To provide a better sense of the practice variations Wennberg found, I offer several tables. Table 1 provides the number of days spent in the hospital in the last two years of life for the 5 states with the highest and lowest rates. It is hard to believe that the 15 day difference in hospital stays between Utah and New Jersey is warranted.

Table 1. – Hospital Days, Last 2 Years of Life, by State

State Days
Utah 11.6
Oregon 12.0
Idaho 12.3
Washington 12.9
Montana 14.0
Mississippi 23.7
Hawaii 25.0
District of Columbia 26.0
New York 27.1
New Jersey 27.1


But let us go further and consider the differences between the hospitals. Table 2 provides the number of days spent in the hospital in the last two years of life for the 5 hospitals with the highest and lowest rates. It is certainly hard to understand the 49 day differential between Brigham City and South Beach.

Table 2. – Hospital Days, Last 2 Years of Life, by Hospital

State Hospital Days
Utah Brigham City Community Hospital 8.6
Idaho Walter Knox Memorial Hospital 9.0
Oregon Cottage Grove Community Hospital 9.6
Oregon Pioneer Memorial Hospital 9.7
Oregon West Valley Hospital 9.7
New York Cabrini Medical Center 54.5
New York Kingsbrook Jewish Medical Center 55.0
California Temple Community Hospital 55.6
New York St. John’s Episcopal Hospital 56.7
Florida South Beach Community Hospital 57.7


Consider now the second data set that Wennberg used in constructing his health care intensity index – the number of different physicians in the last six months of life. Table 3 provides the data for the 5 states with the highest and lowest numbers. So in Montana, patients who were to die in 6 months saw 6 new doctors while in New Jersey, they saw 10 more doctors. And this is after controlling for different chronic diseases.

Table 3. – Physicians’ Visits, Last 6 Months, by State

State Visits
Montana 4.96
Wyoming 5.08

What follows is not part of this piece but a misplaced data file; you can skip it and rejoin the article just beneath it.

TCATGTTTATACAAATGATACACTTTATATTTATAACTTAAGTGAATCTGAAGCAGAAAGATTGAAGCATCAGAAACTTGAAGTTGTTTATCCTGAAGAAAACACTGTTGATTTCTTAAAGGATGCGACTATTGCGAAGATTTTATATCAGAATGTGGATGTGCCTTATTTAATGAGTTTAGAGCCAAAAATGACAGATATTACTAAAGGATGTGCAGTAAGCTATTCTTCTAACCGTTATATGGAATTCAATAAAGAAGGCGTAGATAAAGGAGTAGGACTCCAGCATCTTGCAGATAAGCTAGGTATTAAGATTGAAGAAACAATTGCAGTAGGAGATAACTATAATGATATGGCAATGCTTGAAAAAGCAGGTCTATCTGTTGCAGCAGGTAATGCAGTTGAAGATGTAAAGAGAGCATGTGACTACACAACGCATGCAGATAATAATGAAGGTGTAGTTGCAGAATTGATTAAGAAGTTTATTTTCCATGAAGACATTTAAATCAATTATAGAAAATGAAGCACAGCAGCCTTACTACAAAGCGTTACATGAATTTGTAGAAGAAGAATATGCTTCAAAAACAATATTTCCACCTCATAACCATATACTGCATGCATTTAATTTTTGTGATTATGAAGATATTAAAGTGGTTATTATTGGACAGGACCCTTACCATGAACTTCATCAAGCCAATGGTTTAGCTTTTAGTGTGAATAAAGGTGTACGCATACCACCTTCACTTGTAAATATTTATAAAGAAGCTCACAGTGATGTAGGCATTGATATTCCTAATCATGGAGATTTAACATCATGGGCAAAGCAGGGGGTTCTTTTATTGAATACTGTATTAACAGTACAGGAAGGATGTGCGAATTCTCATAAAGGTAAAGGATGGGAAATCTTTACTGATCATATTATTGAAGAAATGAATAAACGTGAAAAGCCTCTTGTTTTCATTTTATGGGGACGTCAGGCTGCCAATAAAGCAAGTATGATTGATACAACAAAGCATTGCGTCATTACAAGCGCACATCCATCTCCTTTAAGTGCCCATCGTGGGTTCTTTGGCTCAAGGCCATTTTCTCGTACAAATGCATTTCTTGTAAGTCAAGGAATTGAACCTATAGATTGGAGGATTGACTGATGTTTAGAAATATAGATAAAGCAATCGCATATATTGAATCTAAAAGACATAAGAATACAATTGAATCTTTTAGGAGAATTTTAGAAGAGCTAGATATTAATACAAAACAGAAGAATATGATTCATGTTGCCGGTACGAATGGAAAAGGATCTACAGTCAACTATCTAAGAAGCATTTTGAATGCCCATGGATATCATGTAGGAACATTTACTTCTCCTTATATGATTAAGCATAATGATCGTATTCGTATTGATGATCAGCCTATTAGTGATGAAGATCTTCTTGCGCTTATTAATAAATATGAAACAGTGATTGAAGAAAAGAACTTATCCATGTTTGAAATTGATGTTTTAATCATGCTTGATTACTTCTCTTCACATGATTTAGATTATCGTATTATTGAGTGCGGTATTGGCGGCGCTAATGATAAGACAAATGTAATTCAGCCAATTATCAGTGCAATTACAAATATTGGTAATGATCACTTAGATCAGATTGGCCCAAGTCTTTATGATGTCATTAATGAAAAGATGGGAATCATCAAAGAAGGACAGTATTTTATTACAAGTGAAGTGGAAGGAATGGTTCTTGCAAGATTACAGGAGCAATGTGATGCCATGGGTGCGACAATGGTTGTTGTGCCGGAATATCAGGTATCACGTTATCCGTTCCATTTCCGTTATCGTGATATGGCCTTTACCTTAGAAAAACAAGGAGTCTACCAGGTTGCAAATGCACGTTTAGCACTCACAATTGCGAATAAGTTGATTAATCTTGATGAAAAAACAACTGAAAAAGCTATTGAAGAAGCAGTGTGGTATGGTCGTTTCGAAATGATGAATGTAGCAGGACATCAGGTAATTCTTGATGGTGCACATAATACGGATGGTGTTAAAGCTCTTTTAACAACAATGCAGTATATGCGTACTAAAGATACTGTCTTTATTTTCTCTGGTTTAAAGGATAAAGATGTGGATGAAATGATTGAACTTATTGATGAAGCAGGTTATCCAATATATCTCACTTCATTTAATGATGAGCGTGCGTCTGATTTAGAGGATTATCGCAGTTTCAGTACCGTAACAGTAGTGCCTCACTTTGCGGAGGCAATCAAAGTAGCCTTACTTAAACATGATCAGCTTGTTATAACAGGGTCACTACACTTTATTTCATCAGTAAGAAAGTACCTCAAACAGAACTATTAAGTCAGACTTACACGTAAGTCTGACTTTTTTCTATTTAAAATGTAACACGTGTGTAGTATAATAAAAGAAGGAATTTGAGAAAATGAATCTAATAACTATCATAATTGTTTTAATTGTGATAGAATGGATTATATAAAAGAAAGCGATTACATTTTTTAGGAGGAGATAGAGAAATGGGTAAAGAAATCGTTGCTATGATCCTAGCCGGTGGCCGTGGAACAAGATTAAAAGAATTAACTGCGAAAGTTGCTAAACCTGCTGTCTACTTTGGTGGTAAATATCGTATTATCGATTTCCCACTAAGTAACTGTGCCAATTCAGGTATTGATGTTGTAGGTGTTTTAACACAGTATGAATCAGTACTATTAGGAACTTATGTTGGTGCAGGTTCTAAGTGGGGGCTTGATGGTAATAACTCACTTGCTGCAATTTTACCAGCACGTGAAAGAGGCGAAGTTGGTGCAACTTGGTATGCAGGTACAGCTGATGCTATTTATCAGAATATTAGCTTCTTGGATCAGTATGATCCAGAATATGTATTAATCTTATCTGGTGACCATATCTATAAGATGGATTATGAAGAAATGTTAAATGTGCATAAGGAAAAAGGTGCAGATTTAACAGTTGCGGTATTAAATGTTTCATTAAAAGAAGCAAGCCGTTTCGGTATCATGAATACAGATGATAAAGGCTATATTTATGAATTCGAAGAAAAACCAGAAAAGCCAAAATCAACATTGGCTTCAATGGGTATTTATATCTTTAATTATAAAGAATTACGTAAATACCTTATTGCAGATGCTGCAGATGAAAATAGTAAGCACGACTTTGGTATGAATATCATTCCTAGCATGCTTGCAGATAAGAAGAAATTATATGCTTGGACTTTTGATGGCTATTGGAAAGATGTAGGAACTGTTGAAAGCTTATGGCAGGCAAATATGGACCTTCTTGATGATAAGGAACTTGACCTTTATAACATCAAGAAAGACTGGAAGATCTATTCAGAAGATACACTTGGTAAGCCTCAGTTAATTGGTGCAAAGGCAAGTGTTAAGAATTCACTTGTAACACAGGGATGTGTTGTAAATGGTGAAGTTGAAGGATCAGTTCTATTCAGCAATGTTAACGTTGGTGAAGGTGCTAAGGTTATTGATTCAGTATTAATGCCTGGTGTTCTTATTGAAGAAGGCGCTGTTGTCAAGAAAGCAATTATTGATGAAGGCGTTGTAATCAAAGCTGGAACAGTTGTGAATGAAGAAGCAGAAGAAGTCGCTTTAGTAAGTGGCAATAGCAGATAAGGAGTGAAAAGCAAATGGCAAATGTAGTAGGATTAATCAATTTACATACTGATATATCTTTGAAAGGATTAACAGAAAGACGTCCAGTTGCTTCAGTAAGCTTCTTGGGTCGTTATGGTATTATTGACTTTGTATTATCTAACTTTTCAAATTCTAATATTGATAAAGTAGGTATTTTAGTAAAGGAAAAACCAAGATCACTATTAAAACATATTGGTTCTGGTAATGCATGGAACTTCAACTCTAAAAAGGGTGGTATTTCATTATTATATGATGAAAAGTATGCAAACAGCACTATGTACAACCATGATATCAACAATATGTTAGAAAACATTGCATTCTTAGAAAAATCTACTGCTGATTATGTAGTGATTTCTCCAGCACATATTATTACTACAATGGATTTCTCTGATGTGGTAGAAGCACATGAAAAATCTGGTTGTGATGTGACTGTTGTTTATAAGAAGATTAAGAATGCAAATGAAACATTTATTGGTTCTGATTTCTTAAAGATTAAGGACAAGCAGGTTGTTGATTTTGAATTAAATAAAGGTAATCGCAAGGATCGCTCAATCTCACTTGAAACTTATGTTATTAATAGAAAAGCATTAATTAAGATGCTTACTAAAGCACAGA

Alaska 5.15
Idaho 5.23
Utah 5.32
Nevada 9.05
Pennsylvania 9.17
New York 9.24
Delaware 9.32
New Jersey 10.35


The data appearing in Table 3 are presented in Table 4 for new doctors by the hospitals with the highest and lowest numbers. Perhaps I am overly cynical, but it is hard for me to understand why patients in the Frankford Hospital have to see 16 new doctors in the last 6 months of life, unless it is a way to generate Medicare reimbursable income for the doctors.

Table 4. – Physicians’ Visits, Last 6 Months, by Hospital

State Hospital Visits
Oklahoma Integris Blackwell Regional Hospital 2.52
New York Bellevue Hospital Center 2.67
New York Kings County Hospital Center 3.14
Illinois John H. Stroger Jr. Hospital 3.47
South Dakota Huron Regional Medical Center 3.57
Florida Delray Medical Center 15.30
Pennsylvania Jeanes Hospital 15.31
New Jersey Good Samaritan Hospital 15.45
Pennsylvania Nazareth Hospital 16.35
Pennsylvania Frankford Hospital 16.81


Wennberg’s findings are consistent with the hypothesis I posed at the outset – that hospital managers and doctors work to generate as much income as they can without regard to what patients really need.

As would be expected, Wennberg’s work done with partners at Dartmouth has generated considerable debate and opposition[6]. Much of the opposition stems from not understanding the methodologies employed. But some comments are notable. For example, a more limited study found that patients were kept in hospitals far longer than was needed awaiting post discharge facilities (primarily nursing homes)[7].